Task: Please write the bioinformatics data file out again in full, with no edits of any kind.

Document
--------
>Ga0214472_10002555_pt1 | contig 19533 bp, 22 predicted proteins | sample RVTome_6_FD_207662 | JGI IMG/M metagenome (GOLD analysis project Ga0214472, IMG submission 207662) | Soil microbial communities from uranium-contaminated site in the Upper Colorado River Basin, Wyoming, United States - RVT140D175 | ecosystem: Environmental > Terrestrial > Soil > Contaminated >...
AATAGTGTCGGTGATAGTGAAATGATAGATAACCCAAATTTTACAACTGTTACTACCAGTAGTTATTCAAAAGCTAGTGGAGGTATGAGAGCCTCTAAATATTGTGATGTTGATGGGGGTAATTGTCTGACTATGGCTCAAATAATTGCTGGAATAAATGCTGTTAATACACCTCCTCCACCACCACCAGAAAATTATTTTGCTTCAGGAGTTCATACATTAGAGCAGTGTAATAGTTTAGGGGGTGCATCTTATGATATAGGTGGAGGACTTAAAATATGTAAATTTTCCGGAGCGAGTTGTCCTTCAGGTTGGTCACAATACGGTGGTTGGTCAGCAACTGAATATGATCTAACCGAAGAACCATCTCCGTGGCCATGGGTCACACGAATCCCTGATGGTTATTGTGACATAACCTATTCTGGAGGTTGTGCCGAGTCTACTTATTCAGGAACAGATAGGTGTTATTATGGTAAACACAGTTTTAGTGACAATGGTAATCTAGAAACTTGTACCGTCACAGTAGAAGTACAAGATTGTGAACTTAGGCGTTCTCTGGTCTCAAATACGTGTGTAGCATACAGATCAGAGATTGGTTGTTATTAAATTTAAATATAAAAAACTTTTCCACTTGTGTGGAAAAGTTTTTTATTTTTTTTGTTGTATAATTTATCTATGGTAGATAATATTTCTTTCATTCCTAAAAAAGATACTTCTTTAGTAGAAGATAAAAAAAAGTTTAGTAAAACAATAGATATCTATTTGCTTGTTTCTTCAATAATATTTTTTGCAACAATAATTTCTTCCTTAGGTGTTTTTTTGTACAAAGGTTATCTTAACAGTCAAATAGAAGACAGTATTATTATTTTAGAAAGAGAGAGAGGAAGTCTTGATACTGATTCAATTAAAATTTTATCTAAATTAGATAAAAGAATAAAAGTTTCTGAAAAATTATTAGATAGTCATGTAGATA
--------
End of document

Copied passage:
>Ga0214472_10002555_pt1 | contig 19533 bp, 22 predicted proteins | sample RVTome_6_FD_207662 | JGI IMG/M metagenome (GOLD analysis project Ga0214472, IMG submission 207662) | Soil microbial communities from uranium-contaminated site in the Upper Colorado River Basin, Wyoming, United States - RVT140D175 | ecosystem: Environmental > Terrestrial > Soil > Contaminated >...
AATAGTGTCGGTGATAGTGAAATGATAGATAACCCAAATTTTACAACTGTTACTACCAGTAGTTATTCAAAAGCTAGTGGAGGTATGAGAGCCTCTAAATATTGTGATGTTGATGGGGGTAATTGTCTGACTATGGCTCAAATAATTGCTGGAATAAATGCTGTTAATACACCTCCTCCACCACCACCAGAAAATTATTTTGCTTCAGGAGTTCATACATTAGAGCAGTGTAATAGTTTAGGGGGTGCATCTTATGATATAGGTGGAGGACTTAAAATATGTAAATTTTCCGGAGCGAGTTGTCCTTCAGGTTGGTCACAATACGGTGGTTGGTCAGCAACTGAATATGATCTAACCGAAGAACCATCTCCGTGGCCATGGGTCACACGAATCCCTGATGGTTATTGTGACATAACCTATTCTGGAGGTTGTGCCGAGTCTACTTATTCAGGAACAGATAGGTGTTATTATGGTAAACACAGTTTTAGTGACAATGGTAATCTAGAAACTTGTACCGTCACAGTAGAAGTACAAGATTGTGAACTTAGGCGTTCTCTGGTCTCAAATACGTGTGTAGCATACAGATCAGAGATTGGTTGTTATTAAATTTAAATATAAAAAACTTTTCCACTTGTGTGGAAAAGTTTTTTATTTTTTTTGTTGTATAATTTATCTATGGTAGATAATATTTCTTTCATTCCTAAAAAAGATACTTCTTTAGTAGAAGATAAAAAAAAGTTTAGTAAAACAATAGATATCTATTTGCTTGTTTCTTCAATAATATTTTTTGCAACAATAATTTCTTCCTTAGGTGTTTTTTTGTACAAAGGTTATCTTAACAGTCAAATAGAAGACAGTATTATTATTTTAGAAAGAGAGAGAGGAAGTCTTGATACTGATTCAATTAAAATTTTATCTAAATTAGATAAAAGAATAAAAGTTTCTGAAAAATTATTAGATAGTCATGTAGATA